HUD First Look program gives communities first dibs at foreclosed properties
A foreclosure sign in front of a home in Miami Beach, Fla.
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Kai Ryssdal:There's some kind of sad irony to be had in this next story. Or maybe it's more a case of whether we'll ever learn from our mistakes. The number of foreclosed homes has been growing, as you know. Not far behind, though, are professional investors, buying those homes and flipping them. That's been making it tough for communities to do their own housing initiatives to make things right again.
So now HUD, the Department of Housing and Urban Development, is launching a new program. It'll guarantee local governments and nonprofits a better chance at buying distressed properties. Bank of America and Wells Fargo -- no strangers to foreclosures themselves -- have signed off on the deal as well.
Marketplace's Stacey Vanek Smith has more.
Stacey Vanek Smith: Under the First Look program, banks will give local governments and nonprofits first dibs on buying foreclosed properties.
Sarah Greenberg is with NeighborWorks America, a nonprofit housing group.
Sarah Greenberg: The foreclosure crisis has created a lot of vacant properties that are piling up in communities, dragging down property values and having a negative impact on the surrounding neighborhood.
The federal government has pledged about $7 billion to the effort. More than 100,000 homes could be sold in some of the country's hardest hit areas. Many of those areas have become playgrounds for speculators. The National Association for Realtors found investors accounted for about a fifth of all home sales in July. But Greenberg says private investment won't be enough to turn these neighborhoods around.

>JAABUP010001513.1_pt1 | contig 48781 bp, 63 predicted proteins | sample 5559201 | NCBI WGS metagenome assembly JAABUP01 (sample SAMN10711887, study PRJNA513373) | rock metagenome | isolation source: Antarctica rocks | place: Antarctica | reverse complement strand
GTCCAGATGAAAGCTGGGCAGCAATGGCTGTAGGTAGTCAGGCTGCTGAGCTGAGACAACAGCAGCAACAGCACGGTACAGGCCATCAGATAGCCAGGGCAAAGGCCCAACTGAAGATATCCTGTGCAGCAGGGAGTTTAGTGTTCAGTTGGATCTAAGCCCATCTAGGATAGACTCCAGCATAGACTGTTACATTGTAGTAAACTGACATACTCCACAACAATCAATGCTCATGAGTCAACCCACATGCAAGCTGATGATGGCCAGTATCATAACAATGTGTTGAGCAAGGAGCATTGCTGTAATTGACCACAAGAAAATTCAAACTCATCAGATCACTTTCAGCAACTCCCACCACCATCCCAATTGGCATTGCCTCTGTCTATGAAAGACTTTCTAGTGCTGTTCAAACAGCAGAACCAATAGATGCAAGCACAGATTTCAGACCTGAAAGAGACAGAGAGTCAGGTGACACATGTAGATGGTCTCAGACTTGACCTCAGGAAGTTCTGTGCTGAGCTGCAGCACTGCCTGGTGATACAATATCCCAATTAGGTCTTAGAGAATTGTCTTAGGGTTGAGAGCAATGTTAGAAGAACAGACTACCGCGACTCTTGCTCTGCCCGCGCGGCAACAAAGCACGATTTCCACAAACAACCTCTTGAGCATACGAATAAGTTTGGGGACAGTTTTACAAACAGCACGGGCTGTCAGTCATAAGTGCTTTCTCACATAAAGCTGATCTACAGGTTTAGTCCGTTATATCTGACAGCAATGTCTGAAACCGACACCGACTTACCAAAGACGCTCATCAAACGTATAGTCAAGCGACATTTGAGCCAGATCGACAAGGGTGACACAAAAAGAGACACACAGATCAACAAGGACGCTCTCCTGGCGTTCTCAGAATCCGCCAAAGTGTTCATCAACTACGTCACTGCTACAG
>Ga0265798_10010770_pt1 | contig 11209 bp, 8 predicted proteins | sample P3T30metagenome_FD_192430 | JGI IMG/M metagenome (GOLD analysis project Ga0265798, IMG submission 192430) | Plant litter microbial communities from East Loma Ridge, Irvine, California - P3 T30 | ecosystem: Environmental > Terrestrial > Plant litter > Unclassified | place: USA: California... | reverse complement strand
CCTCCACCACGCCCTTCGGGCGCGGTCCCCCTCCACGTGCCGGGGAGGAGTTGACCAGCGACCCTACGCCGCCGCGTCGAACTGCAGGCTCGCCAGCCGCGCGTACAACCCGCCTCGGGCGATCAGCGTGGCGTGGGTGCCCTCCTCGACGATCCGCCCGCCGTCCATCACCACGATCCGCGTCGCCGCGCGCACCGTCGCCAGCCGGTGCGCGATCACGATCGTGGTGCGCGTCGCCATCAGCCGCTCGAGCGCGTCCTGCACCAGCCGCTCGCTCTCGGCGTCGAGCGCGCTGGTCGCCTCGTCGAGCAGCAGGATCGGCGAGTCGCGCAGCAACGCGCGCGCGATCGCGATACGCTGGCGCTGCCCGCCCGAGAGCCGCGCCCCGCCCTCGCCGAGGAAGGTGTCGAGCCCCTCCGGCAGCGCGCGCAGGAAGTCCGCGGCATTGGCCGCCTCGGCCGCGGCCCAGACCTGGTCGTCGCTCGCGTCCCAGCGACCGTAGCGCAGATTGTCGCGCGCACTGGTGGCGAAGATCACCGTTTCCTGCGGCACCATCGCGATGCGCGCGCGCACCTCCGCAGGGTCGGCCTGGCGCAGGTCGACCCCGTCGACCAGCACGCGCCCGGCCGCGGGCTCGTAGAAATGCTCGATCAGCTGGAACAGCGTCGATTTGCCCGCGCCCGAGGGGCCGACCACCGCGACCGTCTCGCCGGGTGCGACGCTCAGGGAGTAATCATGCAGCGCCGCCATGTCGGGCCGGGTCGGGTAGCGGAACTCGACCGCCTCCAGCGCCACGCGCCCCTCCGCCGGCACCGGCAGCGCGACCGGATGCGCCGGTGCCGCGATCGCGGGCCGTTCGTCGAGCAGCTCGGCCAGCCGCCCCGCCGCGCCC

Greenberg: Many times an investor is looking for a quick investment opportunity. So they may purchase the property and do some very minimal improvements, but they won't necessarily bring it up to code or to the standard of the neighborhood.
Greenberg says nonprofits and local government will make new properties energy efficient and will subsidize lower income families into homes. Those types of investments can strengthen a neighborhood, says Adam Wiener with online realtor Redfin.
Adam Wiener: It becomes a much more consistent, stable and predictable model for home prices.
So what's in it for the banks, who may be selling to a lower bidder? UCLA real estate professor Stuart Gabriel says, they're getting something out of it, too.
Stuart Gabriel: Often times, sales fall out of contracts. And in this particular case, you would have contracts constructed at likely very near market prices by reliable borrowers.
Gabriel says it's likely many banks also own houses in the area and they're happy to see prices stabilize.
In Los Angeles, I'm Stacey Vanek Smith.